By Martine Powers
Times Staff Writer
PALM HARBOR — David Wolf says it again and again. He has one eye, one ear and one leg, but he's not looking for a handout.
All he wants is what's due to him. And what's due to him, he says, is money from BP.
"The oil isn't on our beaches," said Wolf, who lost a leg to an infection, is blind in one eye and nearly deaf in one ear. "The oil is up here in people's heads, and it ain't going away for a long time, until it's all cleaned up."
Wolf, 63, is the owner of Affordable Rod & Reel Repair, a small fishing equipment repair shop that he operates out of the garage below his house on Avery Avenue in Palm Harbor. The oil spill, he says, has brought his business to all but a screeching halt.
His main customers are charter boats and bait shops, and those kinds of businesses have suffered since BP's Deepwater Horizon oil spill April 20.
The oil hasn't reached the coast of southwest Florida, but ill-informed tourists have canceled vacation plans anyway. The businesses Wolf serves have suffered and so has he: In a normal month, he would often make between $600 and $700 working at his shop. For all of July, he made $41.
Wolf appealed to BP in June to request reimbursement for his lost revenue. In seven days, he had a check for $500 from the company. He said his BP adjuster told him he would continue receiving monthly checks until his business recovered from the oil spill.
"They were very good about it," Wolf said. "I was totally impressed."
But Wolf never received his $500 check for July. Monday, he says, he called the local BP claims hotline and was informed that he would not be receiving any more checks. The oil had not struck the Tampa Bay area, Wolf recalls the agent saying, and no one in the area would receive any more reimbursements.
The company's claim process is guided by the Oil Pollution Act, a 1990 federal law that holds oil companies responsible for repaying direct "removal costs and damages" caused by a spill.
Wolf's claim is among thousands on hold because they do not fit clearly into the Oil Pollution Act guidelines, according to BP spokesman Scott Dean.
Dean said that "distance to an oiled area" is one of several factors considered when deciding if a claims case falls under the guidelines.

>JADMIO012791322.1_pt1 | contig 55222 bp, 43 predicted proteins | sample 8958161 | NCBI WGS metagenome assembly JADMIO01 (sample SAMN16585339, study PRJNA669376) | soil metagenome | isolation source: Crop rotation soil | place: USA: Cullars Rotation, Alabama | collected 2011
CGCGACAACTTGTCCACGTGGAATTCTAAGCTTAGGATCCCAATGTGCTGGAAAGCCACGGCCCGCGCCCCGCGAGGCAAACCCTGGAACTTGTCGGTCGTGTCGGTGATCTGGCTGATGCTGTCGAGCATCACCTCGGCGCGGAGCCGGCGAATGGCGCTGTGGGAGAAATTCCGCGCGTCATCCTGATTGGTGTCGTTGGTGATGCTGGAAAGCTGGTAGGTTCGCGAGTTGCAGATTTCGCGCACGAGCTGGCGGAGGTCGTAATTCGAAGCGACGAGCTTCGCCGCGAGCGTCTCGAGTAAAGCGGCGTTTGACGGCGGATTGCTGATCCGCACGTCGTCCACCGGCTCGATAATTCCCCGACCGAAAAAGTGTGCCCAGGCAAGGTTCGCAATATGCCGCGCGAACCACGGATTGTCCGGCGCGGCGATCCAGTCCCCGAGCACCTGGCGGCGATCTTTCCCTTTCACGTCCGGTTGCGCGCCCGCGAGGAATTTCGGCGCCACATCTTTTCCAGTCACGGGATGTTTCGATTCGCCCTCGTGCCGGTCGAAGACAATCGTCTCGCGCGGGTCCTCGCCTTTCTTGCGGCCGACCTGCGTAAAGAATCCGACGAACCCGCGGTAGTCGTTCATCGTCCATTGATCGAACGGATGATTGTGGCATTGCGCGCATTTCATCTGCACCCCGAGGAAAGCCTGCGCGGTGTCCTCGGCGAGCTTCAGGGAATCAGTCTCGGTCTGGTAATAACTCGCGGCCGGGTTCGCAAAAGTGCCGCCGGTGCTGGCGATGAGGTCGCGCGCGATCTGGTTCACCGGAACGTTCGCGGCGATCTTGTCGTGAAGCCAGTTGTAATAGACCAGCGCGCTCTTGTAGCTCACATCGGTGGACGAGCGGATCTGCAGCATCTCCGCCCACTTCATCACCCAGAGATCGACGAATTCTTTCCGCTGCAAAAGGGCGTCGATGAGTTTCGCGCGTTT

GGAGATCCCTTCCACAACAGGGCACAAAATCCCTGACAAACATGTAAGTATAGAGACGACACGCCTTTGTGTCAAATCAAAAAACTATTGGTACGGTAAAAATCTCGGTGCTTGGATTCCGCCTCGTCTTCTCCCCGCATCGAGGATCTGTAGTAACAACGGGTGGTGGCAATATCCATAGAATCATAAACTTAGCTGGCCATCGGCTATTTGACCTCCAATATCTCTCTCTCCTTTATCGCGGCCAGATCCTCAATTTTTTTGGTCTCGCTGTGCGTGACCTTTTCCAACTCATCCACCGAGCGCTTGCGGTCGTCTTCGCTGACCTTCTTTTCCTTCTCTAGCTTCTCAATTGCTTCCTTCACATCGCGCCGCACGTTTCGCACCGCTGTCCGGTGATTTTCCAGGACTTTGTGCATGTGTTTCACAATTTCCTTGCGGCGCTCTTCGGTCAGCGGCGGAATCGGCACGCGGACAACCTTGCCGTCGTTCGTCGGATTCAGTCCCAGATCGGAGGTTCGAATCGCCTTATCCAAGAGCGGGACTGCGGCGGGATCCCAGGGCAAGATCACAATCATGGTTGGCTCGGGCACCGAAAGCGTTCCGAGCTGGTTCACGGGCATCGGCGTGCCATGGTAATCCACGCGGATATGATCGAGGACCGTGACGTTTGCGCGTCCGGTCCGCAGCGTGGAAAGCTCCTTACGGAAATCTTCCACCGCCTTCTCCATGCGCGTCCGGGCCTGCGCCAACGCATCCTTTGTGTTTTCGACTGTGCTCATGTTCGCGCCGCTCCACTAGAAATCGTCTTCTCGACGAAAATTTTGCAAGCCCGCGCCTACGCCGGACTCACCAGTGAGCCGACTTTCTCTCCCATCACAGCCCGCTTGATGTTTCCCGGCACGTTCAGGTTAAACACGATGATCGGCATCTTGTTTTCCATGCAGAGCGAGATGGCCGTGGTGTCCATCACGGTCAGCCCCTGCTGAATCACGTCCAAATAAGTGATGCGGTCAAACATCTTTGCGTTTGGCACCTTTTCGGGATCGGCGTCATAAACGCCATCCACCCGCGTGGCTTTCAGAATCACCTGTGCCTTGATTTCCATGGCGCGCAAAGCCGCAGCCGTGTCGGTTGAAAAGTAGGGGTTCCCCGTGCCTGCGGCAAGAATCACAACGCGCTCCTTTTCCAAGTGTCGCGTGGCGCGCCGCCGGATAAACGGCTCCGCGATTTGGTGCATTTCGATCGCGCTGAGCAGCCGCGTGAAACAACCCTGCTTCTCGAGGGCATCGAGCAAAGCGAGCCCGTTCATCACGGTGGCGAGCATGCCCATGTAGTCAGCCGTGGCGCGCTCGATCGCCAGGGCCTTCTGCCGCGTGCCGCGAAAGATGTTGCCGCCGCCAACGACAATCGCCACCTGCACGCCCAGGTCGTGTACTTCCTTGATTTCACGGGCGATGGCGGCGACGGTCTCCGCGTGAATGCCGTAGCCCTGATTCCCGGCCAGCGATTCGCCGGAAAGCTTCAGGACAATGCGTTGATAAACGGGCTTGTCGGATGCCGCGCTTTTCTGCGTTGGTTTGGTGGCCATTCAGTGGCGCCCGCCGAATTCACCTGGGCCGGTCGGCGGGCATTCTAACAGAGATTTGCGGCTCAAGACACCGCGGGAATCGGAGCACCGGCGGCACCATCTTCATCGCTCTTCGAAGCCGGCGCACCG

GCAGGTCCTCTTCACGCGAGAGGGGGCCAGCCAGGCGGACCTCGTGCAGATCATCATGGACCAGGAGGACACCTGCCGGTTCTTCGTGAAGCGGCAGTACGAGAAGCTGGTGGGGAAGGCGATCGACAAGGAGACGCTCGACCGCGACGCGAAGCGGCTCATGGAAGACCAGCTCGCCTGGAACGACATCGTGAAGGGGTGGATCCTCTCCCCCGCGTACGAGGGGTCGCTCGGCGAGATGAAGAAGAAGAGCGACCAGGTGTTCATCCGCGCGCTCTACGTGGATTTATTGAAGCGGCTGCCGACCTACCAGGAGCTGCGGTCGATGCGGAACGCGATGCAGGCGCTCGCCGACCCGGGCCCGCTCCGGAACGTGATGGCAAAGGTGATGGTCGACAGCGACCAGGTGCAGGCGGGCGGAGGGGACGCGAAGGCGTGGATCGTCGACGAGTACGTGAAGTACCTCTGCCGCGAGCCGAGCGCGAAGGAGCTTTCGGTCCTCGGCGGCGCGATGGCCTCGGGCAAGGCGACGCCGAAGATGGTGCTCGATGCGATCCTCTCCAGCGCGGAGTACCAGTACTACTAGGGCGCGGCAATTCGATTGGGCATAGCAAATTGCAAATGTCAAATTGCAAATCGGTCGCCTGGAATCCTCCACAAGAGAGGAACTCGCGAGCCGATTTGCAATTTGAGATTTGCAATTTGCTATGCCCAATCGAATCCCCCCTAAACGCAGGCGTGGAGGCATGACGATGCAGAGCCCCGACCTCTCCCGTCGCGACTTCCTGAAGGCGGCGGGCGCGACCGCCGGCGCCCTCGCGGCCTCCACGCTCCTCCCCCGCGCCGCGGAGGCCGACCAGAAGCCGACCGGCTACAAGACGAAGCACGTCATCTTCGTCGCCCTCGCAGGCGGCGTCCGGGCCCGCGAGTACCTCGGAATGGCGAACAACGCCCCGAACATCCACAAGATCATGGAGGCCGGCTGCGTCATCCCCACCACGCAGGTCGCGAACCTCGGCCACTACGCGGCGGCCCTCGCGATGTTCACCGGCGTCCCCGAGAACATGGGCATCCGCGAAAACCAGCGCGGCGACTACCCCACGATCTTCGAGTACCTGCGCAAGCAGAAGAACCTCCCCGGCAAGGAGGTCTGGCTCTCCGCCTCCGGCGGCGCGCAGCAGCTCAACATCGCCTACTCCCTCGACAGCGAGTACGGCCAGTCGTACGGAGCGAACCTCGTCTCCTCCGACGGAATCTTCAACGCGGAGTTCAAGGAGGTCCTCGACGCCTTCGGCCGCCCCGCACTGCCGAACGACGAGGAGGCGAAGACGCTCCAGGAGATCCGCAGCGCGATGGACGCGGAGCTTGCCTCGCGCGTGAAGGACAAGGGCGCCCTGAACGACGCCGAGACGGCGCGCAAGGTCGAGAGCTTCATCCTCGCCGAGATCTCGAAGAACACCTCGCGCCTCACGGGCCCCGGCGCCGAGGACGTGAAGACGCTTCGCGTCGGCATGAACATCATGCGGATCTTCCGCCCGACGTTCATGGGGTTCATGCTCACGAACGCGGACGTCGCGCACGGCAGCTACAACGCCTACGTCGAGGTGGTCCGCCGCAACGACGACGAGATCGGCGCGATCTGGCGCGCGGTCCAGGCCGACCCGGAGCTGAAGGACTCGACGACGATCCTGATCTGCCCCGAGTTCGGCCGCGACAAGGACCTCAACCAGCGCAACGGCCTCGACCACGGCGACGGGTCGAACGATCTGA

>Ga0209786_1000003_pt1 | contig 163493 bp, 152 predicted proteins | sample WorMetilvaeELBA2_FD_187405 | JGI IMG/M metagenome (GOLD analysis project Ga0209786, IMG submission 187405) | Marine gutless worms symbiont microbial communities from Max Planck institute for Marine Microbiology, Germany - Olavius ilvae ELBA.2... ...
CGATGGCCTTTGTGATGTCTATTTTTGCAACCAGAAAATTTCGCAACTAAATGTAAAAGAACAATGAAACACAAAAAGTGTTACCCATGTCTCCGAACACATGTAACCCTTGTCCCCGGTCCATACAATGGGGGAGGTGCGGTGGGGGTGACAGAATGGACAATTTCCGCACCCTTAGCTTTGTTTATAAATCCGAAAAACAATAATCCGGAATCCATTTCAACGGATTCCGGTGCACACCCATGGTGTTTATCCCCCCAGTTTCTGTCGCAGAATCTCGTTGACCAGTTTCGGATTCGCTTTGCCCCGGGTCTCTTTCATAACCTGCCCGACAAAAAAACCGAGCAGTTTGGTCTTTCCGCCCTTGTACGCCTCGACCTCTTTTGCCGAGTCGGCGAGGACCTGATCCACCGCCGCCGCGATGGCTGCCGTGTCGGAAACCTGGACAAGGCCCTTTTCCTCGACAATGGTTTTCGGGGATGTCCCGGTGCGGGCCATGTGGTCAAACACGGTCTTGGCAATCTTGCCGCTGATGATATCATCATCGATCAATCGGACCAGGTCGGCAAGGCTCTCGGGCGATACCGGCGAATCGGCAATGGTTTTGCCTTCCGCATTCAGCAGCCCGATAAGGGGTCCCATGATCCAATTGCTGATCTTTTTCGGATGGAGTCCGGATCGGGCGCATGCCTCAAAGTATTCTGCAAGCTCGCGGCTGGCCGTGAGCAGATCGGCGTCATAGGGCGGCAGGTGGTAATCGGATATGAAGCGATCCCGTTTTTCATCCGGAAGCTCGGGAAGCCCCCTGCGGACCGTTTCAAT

The claims on hold will be taken over in mid August by Kenneth Feinberg, an independent administrator appointed by President Barack Obama to oversee the compensation process.
In his modest garage workshop, Wolf works his magic on damaged pieces of fishing equipment. He removes the screws from reels and lubricates the gears. He replaces eyelets on broken rods.
Sometimes, he takes old rods and fixes them up like new, selling them on consignment to local bait shops.
Wolf is retired, but he uses his small business to supplement his Social Security money and his disability checks.
"I'm just a little small speck in this whole realm," Wolf said. "But I need this money to live on."
Before the oil spill, he sold or repaired between 100 and 150 pieces of fishing equipment per month. In July, that number dwindled to less than a dozen rods and reels. Tourists aren't chartering boats anymore, and those chartered boats aren't bringing him broken rods. Bait shops aren't buying his rods, because there are no tourists to whom they can sell the rods.
"It all trickles down to me," Wolf said. "I'm at the bottom of the totem pole."
Ray Fisher is a captain for a local charter company. In months past, he said, Wolf would pick up broken rods or reels from him a couple of times a week. But since news of the oil spill has spread, few tourists have called to charter fishing trips. He hasn't had a rod or reel for Wolf since June.
"Business has slowed way down," Fisher said. "And with all the guys David has in my same position, it's got to be hurting him."
Martine Powers can be reached at firstname.lastname@example.org or (727) 445-4224.